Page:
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Mine workers put safety at risk using social media on job

The State Government's Mines Inspectorate is investigating reports of mine workers using social media while driving heavy machinery.
The State Government's Mines Inspectorate is investigating reports of mine workers using social media while driving heavy machinery. Contributed

MINE workers addicted to social media are putting lives at risk, distracted by portable electronics while handling heavy machinery, the Queensland Government's Mine Inspectorate revealed on Tuesday.

The inspectorate - the group directly in charge of mine safety - is investigating several serious or high-potential incidents attributed to a worker using mobile gadgets.

High potential incidents occur when someone is put at risk or narrowly avoids serious injury.

An industry-wide safety bulletin for mining was released on Tuesday alongside a similar warning for road users, highlighting the risk of being distracted behind the wheel.

The inspectorate reported it was "aware of mine workers using mobile devices while operating vehicles or other mobile plant".

Workers potentially are checking Facebook while controlling bulldozers, graders, dump trucks and excavators which can weigh more than 100 tonnes.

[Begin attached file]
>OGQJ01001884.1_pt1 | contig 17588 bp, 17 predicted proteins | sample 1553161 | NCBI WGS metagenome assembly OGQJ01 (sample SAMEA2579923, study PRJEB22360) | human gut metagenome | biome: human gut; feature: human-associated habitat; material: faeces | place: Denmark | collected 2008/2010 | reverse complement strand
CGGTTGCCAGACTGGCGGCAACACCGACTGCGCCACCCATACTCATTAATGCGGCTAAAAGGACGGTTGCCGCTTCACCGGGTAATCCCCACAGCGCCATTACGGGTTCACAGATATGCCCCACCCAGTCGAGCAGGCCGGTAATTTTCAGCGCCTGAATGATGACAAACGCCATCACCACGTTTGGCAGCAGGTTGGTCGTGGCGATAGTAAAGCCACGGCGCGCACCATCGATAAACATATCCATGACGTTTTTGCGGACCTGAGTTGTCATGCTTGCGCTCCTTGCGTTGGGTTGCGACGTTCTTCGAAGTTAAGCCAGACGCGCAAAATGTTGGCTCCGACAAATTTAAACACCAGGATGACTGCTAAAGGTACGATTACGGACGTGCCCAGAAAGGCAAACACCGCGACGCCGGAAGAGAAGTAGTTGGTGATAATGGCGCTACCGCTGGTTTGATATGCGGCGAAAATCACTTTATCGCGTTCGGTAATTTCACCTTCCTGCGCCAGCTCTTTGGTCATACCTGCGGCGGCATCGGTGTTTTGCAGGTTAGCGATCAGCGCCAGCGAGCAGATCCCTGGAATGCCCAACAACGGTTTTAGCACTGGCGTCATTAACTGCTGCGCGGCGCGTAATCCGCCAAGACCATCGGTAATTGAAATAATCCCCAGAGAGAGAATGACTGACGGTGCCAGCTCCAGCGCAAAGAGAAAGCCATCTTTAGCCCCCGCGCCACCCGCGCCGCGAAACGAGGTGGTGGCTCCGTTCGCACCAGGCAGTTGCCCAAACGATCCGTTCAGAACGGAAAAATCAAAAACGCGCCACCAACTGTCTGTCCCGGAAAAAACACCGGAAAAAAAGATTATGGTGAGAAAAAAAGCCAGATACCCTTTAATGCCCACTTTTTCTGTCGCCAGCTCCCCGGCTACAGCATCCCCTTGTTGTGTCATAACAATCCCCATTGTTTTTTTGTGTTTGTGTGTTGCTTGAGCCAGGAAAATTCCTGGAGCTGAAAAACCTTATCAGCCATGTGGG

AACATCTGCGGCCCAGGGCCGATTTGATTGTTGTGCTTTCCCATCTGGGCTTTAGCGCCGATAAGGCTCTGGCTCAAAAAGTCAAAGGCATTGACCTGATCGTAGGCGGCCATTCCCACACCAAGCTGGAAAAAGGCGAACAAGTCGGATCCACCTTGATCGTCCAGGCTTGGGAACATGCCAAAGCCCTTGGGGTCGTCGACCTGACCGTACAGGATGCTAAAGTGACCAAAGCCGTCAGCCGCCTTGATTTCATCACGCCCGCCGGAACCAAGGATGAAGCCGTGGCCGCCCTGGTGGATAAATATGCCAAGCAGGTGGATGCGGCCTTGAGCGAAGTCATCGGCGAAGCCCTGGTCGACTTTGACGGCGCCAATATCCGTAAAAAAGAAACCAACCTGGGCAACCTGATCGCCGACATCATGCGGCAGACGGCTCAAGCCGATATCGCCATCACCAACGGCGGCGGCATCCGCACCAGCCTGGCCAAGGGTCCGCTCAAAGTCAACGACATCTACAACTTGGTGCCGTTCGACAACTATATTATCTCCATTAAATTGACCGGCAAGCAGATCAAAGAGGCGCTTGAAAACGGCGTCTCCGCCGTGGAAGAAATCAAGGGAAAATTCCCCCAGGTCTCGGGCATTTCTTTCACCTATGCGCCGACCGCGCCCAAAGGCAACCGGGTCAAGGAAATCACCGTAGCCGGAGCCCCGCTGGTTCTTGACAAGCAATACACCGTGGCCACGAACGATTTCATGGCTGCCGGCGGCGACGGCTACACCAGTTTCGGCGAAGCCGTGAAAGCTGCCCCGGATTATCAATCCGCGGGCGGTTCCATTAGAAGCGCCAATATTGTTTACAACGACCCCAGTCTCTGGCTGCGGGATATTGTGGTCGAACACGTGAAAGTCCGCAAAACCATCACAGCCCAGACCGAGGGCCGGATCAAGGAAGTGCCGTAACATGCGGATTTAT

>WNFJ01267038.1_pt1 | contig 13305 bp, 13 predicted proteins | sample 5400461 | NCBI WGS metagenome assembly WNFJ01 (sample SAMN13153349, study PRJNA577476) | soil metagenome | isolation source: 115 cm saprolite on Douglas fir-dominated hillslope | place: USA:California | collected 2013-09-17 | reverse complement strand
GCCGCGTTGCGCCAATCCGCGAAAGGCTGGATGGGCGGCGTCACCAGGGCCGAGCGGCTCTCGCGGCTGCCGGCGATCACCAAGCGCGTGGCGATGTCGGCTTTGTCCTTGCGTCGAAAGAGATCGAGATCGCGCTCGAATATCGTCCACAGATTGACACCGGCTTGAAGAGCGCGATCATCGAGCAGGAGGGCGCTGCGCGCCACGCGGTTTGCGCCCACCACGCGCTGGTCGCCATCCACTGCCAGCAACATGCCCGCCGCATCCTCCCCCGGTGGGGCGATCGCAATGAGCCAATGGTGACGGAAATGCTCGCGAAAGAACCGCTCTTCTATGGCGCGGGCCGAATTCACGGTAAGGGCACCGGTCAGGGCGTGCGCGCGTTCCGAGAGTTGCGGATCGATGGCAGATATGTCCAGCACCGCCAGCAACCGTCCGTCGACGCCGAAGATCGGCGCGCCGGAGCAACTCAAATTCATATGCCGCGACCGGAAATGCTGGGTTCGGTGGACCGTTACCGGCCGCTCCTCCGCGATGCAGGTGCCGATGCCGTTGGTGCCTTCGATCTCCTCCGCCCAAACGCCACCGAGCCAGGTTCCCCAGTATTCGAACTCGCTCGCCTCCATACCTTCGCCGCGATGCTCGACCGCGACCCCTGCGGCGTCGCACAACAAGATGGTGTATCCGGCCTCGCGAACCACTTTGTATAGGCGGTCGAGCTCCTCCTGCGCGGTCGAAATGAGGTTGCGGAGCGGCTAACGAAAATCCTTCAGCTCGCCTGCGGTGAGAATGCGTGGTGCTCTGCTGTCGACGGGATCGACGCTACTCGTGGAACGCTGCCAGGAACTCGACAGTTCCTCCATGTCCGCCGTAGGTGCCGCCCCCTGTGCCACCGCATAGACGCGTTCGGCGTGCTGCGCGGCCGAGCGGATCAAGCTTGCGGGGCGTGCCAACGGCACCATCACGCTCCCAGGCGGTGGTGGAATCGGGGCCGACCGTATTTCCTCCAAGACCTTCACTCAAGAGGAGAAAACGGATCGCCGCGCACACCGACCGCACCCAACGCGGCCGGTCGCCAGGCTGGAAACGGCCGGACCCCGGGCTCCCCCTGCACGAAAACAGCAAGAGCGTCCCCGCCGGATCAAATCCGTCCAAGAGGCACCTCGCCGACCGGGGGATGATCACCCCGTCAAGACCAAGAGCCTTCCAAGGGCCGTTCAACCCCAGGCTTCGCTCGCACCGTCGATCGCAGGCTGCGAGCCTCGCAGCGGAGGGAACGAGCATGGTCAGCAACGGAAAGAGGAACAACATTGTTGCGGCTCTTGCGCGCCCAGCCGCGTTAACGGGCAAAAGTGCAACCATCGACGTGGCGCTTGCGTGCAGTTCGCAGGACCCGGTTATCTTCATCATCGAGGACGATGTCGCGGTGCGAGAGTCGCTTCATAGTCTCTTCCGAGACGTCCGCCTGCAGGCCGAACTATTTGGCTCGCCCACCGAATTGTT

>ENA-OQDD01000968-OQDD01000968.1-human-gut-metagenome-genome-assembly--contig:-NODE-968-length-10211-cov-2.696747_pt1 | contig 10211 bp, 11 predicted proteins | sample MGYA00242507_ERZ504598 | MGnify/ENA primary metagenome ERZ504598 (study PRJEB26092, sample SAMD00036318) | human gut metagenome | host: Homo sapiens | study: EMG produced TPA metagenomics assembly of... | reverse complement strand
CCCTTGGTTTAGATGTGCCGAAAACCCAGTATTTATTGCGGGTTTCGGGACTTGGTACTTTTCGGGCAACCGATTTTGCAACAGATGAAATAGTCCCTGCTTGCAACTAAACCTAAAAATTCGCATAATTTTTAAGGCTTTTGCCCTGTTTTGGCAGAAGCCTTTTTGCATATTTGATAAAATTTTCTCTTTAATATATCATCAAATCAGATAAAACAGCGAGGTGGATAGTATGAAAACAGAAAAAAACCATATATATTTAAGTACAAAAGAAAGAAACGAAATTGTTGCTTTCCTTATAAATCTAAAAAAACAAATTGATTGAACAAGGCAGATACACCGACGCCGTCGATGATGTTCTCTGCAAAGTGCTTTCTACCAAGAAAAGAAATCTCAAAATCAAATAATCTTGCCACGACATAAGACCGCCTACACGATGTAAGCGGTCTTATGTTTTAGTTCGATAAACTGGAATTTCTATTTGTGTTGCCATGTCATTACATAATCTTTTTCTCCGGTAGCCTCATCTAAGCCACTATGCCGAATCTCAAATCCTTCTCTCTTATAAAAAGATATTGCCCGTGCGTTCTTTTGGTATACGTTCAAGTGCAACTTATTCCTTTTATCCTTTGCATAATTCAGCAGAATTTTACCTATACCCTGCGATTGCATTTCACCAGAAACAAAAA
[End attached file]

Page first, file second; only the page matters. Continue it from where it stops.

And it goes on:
Chief inspector of Coal Mines Gavin Taylor said these were not one-off acts of stupidity.

"The inspectorate believes the use of mobile devices such as iPhones and iPads - and interaction on social media - is widespread at open-cut coal mines," Mr Taylor said.

"This is a significant safety concern, given the size and gross weights of equipment moving around on site."

So far, being distracted had not caused any actual injuries but workers "engaging in social media" were now being investigated after the near-misses.

Construction Forestry Mining and Energy Union Queensland district secretary Tim Whyte said the union had not heard too many reports of risky behaviour with mobile technology.

He said mine companies often did not like mobiles on site because it meant photos could be distributed if something went wrong.

"The issue is, mobile phones anywhere in a heavy or light vehicle should not be used," Mr Whyte said.

"That's why it's outlawed on the road.

"There's been enough accidents to do with alcohol, fatigue and inattention due to mobile phones."

Mr Taylor said while incidents were under investigation, the inspectorate would not elaborate on them.

Topics:  facebook, mining, resources, social media




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